This special engagement of It’s Such A Beautiful Day – a feature-length combination of his magnificent “Bill” trilogy of short films – will qualify the 70 minute film for Academy Award consideration. Screenings begin tonight at 10:30pm – and will play through Monday (each subsequent night at 10pm, except Sunday at 9:30pm). Tickets and info here.
Hertzfedlt has already begun self-distribution of the film and will be bringing it to Portland, Dallas, New York City (Oct. 5th at the IFC CEnter), Tucson and Chicago, among other cities, in the next few months. Complete list of theatres and dates is posted on Don’s Bitter Films website. Here’s a glimpse of what to expect:
I know nothing of games, but this debut project from Australian development collective, League of Geeks, looks pretty neat. Or at least the trailer is cool. Armello is a digital card & board game “of swashbuckling, character-based high adventure, set in a fairy-tale animal kingdom” and should be released in 2013.
League of Geeks collaborated with Melbourne-based 12 Field to bring this beautiful trailer to life.
The Hollywood Reporter has confirmed a new Looney Tunes movie is in development at Warner Bros., and it will be written by Jenny Slate, a one-season Saturday Night Live performer who most recently appeared on screen in Alvin and the Chipmunks 3: Chipwrecked (see clip embed below). Slate has voiced characaters on Bob’s Burgers and was Ted’s mom in The Lorax. She also co-wrote and voiced the viral stop-motion short Marcel the Shell With Shoes On.
Like Alvin, the Looney Tunes feature is being planned as a mix of live-action and CGI. Harry Potter producer David Heyman, as well as Jeffery’s son David Katzenberg (MTV’s The Hard Times of RJ Berger) and his creative partner Seth Grahame-Smith (Dark Shadows, Beetlejuice 2) are set to produce.
Image at top from recent CG Looney Tunes shorts – which you can now see online.
(Thanks, Liam Scanlan)
Today is bittersweet because we are presenting the final film in our 2012 Cartoon Brew Student Animation Festival. But we are delighted that this film is an extraordinarily unique achievement in computer animation.
Snail Trail comes to us from Germany, where it was made by Philipp Artus at the Academy of Media Arts Cologne. The film draws an ingenious link between two disparate things: the spiral of a snail shell and the concept of exponential acceleration (don’t worry, we had to look up the latter one too).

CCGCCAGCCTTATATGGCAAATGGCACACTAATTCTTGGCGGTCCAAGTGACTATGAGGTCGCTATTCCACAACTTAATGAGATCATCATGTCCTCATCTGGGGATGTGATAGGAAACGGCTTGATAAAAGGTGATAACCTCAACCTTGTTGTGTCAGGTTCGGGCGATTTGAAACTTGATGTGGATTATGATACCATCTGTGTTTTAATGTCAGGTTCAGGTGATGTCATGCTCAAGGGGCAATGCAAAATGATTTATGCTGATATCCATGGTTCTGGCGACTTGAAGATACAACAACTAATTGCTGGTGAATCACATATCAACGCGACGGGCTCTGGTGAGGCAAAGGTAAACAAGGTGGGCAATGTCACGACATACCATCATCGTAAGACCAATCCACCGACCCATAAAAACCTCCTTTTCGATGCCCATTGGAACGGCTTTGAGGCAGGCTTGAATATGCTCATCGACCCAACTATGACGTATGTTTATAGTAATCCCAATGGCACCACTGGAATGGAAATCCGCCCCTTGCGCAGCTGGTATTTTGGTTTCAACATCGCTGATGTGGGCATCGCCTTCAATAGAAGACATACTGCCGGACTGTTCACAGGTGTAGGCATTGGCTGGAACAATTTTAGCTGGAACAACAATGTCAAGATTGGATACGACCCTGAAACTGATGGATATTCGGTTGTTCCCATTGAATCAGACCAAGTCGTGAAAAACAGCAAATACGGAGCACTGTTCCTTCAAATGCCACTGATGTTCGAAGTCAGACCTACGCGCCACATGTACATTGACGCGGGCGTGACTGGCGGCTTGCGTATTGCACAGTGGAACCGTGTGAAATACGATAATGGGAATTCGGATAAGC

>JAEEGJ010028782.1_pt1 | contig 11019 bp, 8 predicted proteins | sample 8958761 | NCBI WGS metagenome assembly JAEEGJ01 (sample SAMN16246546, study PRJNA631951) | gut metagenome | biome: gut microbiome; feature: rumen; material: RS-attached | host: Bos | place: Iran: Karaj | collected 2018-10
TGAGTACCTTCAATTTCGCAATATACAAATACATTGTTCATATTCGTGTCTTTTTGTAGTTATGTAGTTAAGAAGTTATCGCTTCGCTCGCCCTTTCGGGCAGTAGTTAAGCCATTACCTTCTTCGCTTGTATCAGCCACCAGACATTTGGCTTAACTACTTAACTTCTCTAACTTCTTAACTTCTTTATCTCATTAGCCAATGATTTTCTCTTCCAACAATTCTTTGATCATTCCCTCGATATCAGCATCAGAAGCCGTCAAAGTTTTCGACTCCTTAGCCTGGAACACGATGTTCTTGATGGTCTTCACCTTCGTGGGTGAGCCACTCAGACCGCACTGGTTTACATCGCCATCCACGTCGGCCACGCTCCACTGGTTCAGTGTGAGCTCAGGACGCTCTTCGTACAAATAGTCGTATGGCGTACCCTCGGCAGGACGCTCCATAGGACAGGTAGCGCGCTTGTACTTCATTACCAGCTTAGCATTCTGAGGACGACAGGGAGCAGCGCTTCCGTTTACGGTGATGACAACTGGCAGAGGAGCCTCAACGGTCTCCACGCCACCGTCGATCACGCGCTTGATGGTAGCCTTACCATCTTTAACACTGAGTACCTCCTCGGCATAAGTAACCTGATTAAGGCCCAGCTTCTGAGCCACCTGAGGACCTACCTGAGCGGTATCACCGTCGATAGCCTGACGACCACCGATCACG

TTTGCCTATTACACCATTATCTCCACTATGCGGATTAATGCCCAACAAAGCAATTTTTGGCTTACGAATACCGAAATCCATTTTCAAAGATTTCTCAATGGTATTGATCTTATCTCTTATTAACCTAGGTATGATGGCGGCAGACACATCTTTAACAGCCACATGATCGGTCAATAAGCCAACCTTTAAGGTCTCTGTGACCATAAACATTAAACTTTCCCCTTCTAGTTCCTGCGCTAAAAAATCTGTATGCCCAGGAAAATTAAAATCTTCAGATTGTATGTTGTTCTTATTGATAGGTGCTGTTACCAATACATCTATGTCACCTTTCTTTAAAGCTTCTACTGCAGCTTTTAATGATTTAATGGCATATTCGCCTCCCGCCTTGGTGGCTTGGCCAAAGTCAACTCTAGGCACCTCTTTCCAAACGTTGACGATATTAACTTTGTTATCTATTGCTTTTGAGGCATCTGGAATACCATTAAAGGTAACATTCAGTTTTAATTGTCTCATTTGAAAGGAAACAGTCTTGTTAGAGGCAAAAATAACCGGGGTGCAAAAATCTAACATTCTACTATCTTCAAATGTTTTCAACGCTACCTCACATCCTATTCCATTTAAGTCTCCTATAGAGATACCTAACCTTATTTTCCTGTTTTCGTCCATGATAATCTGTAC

Mere description fails to do this film justice though. Snail Trail is an intensely visceral experience. Excitement and surprise abound in every frame, even as the film celebrates the mathematical order of the universe. The snail’s dynamic evolution in mobililty is eloquently expressed through a luminescent line that curls and stretches across the screen. Artus achieved the fading trail of images by projecting his computer animation with lasers onto a phosphorescent material.
The totality of Artus’s vision is startlingly beautiful. Snail Trail, quite simply, uses computer animation in ways that we have not seen before, and the results are astounding.
Click HERE to read an interview with the filmmaker Philipp Artus.
The Cartoon Brew Student Animation Festival is made possible by the generosity of our presenting sponsor JibJab.
I’ve been a fan of Jason Carpenter’s haunting student film, The Renter, since I first saw it – when it was nominated for an Annie Award in 2010. Amid interviewed Carpenter about the film back then and it has since gone on to great acclaim at festivals around the world, winning prizes at Ottawa and Anima Mundi. Finally, it’s online and we are especially proud that Jason allowed Cartoon Brew to be the first to post it.
Here’s a rarity: an industrial film from 1943 with animation by Paramount’s Famous Studios. We’ve long known of several non-theatrical industrial and educational films from Fleischer Studios – and it is known that its later incarnation, Famous Studios, did television commercials in addition to its annual output of Paramount’s theatrical entertainment cartoons. But examples of the studios supplemental commercial work have been incredibly difficult to locate.
To be sure, the animation here isn’t particularly exciting. In fact, it will probably bore most of our readers – but fascinate a fanatic few (like me). It’s essentially a live action film, extolling the virtues of vacuum tubes during wartime, containing several animated inserts that demonstrate electronic current flow. Dull? Yes, but it’s another piece of the puzzle – and I’m damn glad its been uncovered. Produced by Westinghouse, here’s Electronics At Work(1943):
(Thanks, Ken Layton)
If you like to watch cartoon characters bash each other over the noggin and hand each other sticks of dynamite, this is probably not the conference for you. This Friday and Saturday (Sept. 21-22), the University of Pennsylvania will host an animation conference called Enchanted Drawings II: Animation Across the Disciplines. The two-day conference will take place in Philadelphia at the Institute of Contemporary Art (118 S. 36th Street). The event is FREE and open to the public.
The conference, organized by Karen Beckman, Erna Fiorentini and Oliver Gaycken, will explore the convergence of animation with other disciplines. Some of our smart Brew readers will surely enjoy this, but frankly, I’m intimidated just reading the titles of the lectures: “Rough and Smooth: Toward a Rhetoric of Animated Scientific Images,” “The Animation of Evanescence: Camouflage in Motion,” “Algorithmic Aesthetics vs. Punk De’collage: From Animation to Live Performance,” “Graphic Engines: Videogame Animation as Transmedia Bridge,” and “Inside and Outside the Toon Body: Challenging Somatic Integrity through Animation History.”